Seeking feedback on plan to restore a kevlar/fiberglass canoe

I recently bought a 1989 Mohawk Blazer with a kevlar (+fiberglass?) layup. It has a few issues—I think all should be relatively straightforward fixes, but I’m totally new to composite boat repair. Kudos to all of the helpful posters on this forum—I’ve learned a TON from the generous advice you’ve offered (especially @pblanc & @bnystrom for being so dedicated and clear).

I’ve laid out three problems below, each with a proposed fix that I’ve gathered from reading as many posts as I could find on each issue. I’d be most grateful for anyone who can offer their expert feedback on my proposed fixes. I’m super excited to use this opportunity to learn boat repair.

Problem #1: Pinholes on the freeboard

The bottom of the hull is in good shape structurally—no spongey spots, deep gouges, or previous patches. Above the waterline, the hull construction is thinner. There are several groups of pinholes that run all the way through. All are very small, and I don’t notice any other structural differences from the freeboard with vs. without holes. I suspect that the canoe may have been stored on its side, allowing water to pool in these patches—that would explain both the degradation and why the pinholes are bunched together rather than appearing everywhere along the freeboard.

Proposed Fix: Epoxy thickened with colloidal silica or fiberglass fibers (following Patching Kevlar? - #2 by pblanc). Will this work for pinholes, and any advice on getting it to fill such small voids? Do I need to cover with a full fiberglass patch?

View of freeboard from inside (gunnels is up):

Same patch from outside, showing cracks in gel coat and some exposed fabric (gunnel is down):

Largest hole to be patched on the exterior (~1/4" diameter, no sign of composite cloth but not soft/spongey):

Problem #2: Exterior re-finish

The exterior of the hull is chalky (=UV degraded gel coat, as I understand it) and has bright spots where lichen was growing. I’d like to prevent re-growth and dress up the appearance a bit. I don’t mind a bit of added weight to pull this off.

Proposed fix: Lightly sand the surface, clean, then apply a pre-colored gel coat. Fibreglast has some nice colored polyester gel coats and a styrene/paraffin wax additive for use outside of a mold. I think TotalBoat sells a similar pre-waxed gel coat that other posts have recommended, but only in white/neutral. I’m worried that trying to mix my own colorants will be hard to pull off in a consistent way in the short time before the resin starts to kick. I’d be grateful for advice on:

  • applying gel coat over the thickened epoxy used to repair pinholes (any special prep for these spots?)
  • feedback on Fibreglast colored gel coats or other vendor recommendations
  • surface prep (what sandpaper grit? wet or dry sanding? good cleaning solvents?)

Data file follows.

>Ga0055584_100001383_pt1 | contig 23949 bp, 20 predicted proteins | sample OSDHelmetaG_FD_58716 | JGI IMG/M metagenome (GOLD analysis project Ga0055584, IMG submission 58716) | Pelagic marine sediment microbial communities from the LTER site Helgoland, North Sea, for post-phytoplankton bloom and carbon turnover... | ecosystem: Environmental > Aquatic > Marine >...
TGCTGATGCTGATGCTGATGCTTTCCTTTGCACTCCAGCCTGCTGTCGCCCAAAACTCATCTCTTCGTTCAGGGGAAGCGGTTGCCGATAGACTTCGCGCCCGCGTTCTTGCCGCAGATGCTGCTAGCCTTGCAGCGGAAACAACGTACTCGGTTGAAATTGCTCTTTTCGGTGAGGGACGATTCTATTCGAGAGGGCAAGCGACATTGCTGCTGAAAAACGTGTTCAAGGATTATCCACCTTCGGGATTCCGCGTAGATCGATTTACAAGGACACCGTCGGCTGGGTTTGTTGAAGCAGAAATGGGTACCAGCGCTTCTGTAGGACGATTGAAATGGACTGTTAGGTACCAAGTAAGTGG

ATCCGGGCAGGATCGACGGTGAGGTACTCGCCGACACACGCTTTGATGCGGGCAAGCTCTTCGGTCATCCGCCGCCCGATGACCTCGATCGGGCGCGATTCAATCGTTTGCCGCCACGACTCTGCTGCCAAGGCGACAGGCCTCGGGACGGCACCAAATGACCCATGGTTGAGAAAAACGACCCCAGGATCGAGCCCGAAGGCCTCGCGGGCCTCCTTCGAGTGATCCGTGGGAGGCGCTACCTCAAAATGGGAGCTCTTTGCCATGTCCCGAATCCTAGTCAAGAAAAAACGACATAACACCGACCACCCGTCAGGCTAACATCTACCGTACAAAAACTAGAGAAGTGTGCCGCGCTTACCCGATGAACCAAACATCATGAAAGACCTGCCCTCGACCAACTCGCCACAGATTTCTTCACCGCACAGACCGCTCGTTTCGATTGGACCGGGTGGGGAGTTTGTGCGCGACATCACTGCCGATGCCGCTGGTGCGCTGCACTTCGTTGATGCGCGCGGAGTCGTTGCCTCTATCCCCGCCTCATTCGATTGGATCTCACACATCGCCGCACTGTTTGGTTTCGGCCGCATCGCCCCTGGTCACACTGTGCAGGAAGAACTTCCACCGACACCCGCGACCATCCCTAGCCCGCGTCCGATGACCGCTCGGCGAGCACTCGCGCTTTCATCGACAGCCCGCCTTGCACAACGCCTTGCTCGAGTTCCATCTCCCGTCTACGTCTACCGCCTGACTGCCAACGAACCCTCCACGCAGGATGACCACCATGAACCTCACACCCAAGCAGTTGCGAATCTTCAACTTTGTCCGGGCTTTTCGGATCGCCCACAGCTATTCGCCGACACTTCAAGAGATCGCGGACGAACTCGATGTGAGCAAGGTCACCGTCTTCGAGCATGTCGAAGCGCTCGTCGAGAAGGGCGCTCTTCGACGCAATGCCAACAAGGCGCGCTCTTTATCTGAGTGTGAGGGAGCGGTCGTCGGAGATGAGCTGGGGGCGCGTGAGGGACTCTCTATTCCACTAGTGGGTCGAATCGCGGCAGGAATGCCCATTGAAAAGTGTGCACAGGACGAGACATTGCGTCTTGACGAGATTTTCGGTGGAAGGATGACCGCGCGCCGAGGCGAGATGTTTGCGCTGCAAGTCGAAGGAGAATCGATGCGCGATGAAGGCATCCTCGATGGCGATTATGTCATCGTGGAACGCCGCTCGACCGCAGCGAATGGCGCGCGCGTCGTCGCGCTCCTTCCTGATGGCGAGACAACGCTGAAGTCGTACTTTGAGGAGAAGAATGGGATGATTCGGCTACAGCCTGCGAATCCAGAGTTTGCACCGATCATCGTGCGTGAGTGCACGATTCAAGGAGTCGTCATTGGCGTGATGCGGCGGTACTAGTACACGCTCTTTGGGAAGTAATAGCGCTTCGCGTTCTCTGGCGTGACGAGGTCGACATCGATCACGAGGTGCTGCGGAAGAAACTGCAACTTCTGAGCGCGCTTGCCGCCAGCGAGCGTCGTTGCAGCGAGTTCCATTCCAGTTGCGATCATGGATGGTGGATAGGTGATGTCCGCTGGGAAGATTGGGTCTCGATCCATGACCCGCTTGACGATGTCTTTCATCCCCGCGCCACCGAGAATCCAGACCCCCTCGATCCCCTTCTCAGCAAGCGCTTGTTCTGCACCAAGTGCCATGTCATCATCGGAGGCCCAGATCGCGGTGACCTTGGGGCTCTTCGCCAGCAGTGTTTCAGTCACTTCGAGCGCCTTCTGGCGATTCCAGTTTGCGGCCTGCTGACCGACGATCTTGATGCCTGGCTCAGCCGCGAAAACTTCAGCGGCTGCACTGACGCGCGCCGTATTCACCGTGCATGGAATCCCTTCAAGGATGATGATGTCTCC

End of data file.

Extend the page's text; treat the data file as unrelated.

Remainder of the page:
• the wax layer (leave it? remove it? replace/cover over with 303?)

Problem #3: Exposed/fuzzing kevlar cloth on interior

The interior has some sort of sprayed-on fibers along the keel, but not along the freeboard. I suspect that a protective coating was then sprayed over these keel fibers and the freeboard kevlar/resin. The black dots are presumably to help the applicator see where they had already sprayed. I think the protective coating has worn off in places—the spray on fibers are starting to peel in one spot where they taper off along the freeboard, and there are places where I can just barely start to see fuzzing of the kevlar itself.

Proposed fix: Apply a thin coat of West System epoxy. I think this would hold everything down and seal it from water intrusion. My big questions are:

  • Can anyone confirm that the spray fibers didn’t originally cover the freeboard on this boat? If they originally covered the full freeboard, I may need to do more to protect this area.
  • How do you prepare such an unusual surface for epoxy? Sanding seems like a no-go, and how/what to clean it with seems tricky.

I really have not idea what the layup schedule for this canoe might be. I do know that Mohawk sold Blazers marketed as “Kevlar” but I don’t know what type of Kevlar material or where it was used.

Regarding the hull exterior, I suspect you will need to wet sand the hull to remove the chalky oxidation. But first I would give it a good cleaning to see if any of the existing discoloration comes off. If you do need to wet sand it, as I suspect you will, I would probably start with something around 600 or possibly 800 grit and work down in stages to 1500 to 2000 grit. You could use a gel coat repair putty to fill in the area where the gel coat is chipped away. Or you could fill in the depressed area with thickened epoxy, sand it fair and flush, and paint it to match as closely as possible the adjacent hull. I think you will find that attempting to re-gel coat the entire hull is more time, trouble, and expense than the boat is worth. After wet sanding if you are not satisfied with the appearance you could try applying a glaze such as 3M Finesse-it II and buffing with an automotive buffer, or you could hand apply a more aggressive automotive polishing or rubbing compound, then buffing.